By Linda Dillman, Staff Writer
I love the way something as simple as a song, smell, or photograph can rekindle a memory and make it as unexpectedly fresh as the day it was first formed.
“Brandy,” a song nearly 50-years-old and gaining popularity because of a car commercial and inclusion on a “Guardians of the Galaxy” soundtrack, jettisons me back to 1972 and a summer filled with theme parks, parades and the blushes of a young crush.
The first Lily of the Valley to show its face in the spring has me longing for my grandma and I can’t hold the bait-casting fishing rod that first belonged to my daddy without wishing he was by my side on a summer morning on Brevoort Lake in Michigan.
When Johnny Mathis’ “Chances Are” drifts out from my CD player, I cannot help but think about “Close Encounters of the Third Kind” and Richard Dreyfuss crafting a replica of Devil’s Tower in his living room.
A couple of weeks ago, my mother and I were “culling the herd” so to speak of old photos with blurred faces and long-forgotten names. I came across a photo my daddy took in 1984 when scenes of the movie “Mischief” was filmed at my old high school, Hamilton Township, which was torn down more than 10 years ago.
The picture was taken from his car and was filled with images of movie trucks parked at the side of the 1939 portion of the school. I missed all of the excitement at the time because we were stationed on an air base in Wichita, Kansas.
Years later, while watching a late-night showing of “Mischief,” I was shocked to see students in 1956 attire walking down hallways I trod for six years, sitting in seats that, until 2009, still existed and scenes shot in a classroom where I taught for five years.
When I found that picture, I thought about many things…me as a freshman trying out for the drill team, pizza at Cardo’s before a Friday night football game and stowing away to the lighting booth to eat Twinkies during study hall.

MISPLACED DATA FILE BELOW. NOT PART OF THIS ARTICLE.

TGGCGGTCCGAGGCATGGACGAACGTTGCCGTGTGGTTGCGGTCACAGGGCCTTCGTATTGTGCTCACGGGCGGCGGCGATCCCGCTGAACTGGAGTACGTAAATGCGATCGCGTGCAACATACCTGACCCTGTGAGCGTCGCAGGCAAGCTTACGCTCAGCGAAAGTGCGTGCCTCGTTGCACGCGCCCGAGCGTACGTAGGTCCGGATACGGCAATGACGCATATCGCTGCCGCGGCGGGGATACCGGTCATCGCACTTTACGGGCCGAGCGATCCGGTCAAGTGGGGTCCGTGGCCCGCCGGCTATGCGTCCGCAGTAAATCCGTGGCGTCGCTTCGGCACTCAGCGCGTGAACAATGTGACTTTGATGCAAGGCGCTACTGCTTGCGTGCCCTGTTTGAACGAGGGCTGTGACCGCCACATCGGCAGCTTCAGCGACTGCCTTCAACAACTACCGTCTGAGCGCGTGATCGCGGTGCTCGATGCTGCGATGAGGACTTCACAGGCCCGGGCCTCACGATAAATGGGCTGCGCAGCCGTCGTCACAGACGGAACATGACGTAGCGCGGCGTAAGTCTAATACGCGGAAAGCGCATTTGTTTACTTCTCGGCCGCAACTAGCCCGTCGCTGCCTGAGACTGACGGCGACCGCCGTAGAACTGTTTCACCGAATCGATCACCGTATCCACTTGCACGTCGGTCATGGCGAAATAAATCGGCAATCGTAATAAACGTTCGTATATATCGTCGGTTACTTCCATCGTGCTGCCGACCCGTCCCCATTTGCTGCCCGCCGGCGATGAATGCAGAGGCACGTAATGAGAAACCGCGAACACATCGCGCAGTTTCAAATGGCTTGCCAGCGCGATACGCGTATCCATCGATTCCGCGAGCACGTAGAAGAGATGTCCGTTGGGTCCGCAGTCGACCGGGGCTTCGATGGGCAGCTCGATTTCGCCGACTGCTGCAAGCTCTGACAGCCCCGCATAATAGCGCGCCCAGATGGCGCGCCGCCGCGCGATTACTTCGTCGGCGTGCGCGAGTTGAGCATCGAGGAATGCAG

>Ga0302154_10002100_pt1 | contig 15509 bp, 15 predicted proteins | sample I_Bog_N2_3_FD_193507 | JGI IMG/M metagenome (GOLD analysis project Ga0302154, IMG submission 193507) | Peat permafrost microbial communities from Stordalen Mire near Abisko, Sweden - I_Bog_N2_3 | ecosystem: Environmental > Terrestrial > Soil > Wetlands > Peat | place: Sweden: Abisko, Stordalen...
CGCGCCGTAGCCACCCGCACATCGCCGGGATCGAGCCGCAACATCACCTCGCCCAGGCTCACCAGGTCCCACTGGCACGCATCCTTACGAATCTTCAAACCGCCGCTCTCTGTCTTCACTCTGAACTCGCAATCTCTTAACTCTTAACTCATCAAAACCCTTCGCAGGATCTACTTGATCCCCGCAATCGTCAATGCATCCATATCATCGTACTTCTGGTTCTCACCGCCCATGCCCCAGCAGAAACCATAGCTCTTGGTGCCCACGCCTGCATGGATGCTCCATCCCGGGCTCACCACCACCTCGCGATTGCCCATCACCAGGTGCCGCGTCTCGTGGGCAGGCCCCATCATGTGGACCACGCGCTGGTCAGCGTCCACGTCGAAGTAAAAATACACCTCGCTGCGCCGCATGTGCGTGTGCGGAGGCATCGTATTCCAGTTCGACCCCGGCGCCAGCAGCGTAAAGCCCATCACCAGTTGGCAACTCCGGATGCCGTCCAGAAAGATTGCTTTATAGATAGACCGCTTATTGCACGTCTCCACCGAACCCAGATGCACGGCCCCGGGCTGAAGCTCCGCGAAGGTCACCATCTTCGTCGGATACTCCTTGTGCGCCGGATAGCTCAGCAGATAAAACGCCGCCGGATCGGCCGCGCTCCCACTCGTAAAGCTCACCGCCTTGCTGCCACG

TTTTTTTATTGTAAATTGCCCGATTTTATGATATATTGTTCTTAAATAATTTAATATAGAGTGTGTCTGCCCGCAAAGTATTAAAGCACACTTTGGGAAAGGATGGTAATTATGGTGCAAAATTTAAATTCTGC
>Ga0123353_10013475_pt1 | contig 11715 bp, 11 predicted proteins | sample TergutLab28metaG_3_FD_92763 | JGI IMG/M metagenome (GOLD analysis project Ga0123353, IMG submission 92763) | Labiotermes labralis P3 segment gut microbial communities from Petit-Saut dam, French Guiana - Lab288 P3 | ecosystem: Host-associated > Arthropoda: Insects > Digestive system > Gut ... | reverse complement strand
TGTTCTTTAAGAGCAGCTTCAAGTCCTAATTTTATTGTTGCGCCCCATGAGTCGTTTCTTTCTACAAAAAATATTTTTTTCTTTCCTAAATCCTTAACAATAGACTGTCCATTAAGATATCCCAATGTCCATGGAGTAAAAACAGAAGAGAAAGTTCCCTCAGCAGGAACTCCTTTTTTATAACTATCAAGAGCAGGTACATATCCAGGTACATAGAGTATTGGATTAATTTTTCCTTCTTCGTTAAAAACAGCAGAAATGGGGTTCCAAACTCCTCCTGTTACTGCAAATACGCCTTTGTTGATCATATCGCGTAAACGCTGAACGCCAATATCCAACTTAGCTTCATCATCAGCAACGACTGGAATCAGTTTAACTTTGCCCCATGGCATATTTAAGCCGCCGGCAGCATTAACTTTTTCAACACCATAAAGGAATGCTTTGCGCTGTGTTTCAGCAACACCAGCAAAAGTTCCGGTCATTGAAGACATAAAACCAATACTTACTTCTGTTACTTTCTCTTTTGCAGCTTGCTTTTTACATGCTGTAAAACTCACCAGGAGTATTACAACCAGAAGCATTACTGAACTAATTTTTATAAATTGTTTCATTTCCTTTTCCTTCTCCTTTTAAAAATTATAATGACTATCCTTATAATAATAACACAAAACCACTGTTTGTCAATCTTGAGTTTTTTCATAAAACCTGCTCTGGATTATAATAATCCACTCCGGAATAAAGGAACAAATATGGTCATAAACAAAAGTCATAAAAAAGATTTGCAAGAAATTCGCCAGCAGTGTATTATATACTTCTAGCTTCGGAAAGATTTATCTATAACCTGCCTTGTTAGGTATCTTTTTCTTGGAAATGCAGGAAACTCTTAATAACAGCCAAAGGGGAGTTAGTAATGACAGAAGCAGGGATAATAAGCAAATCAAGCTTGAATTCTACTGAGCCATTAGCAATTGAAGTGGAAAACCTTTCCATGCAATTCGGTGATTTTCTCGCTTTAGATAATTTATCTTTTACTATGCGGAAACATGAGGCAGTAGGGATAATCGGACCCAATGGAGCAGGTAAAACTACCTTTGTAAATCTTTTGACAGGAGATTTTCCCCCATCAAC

When I got home, I Googled “Mischief” and discovered, in addition to scenes at Hamilton, many exterior shots were filmed just down the road in Canal Winchester. I got on the Canal Winchester Connection page on Facebook and asked if anyone remembered when the movie crews came to town.
More than 100 posts later, I was surprised at all of the responses with people sharing their memories of watching the film crews go through their paces, being contacted as potential locations or actually working as an extra.
Clif Spruill and his beautiful red ’55 Chevy made it past the cutting room floor and onto the big screen, as did Marcella Taylor as a cinematic “mom.” Sandy
Packer recalled her house was considered for a location shot and Mike Ebert, with his family in tow, would spend summer evenings watching the filming downtown.
I checked IMDb, an entertainment data base, for other movies or shows filmed in Canal Winchester and was shocked to find listings for five more films or shorts. Sadly, “Mischief” was the only listing for the area where I spent my childhood, but the memories sparked by that photo will last a lifetime.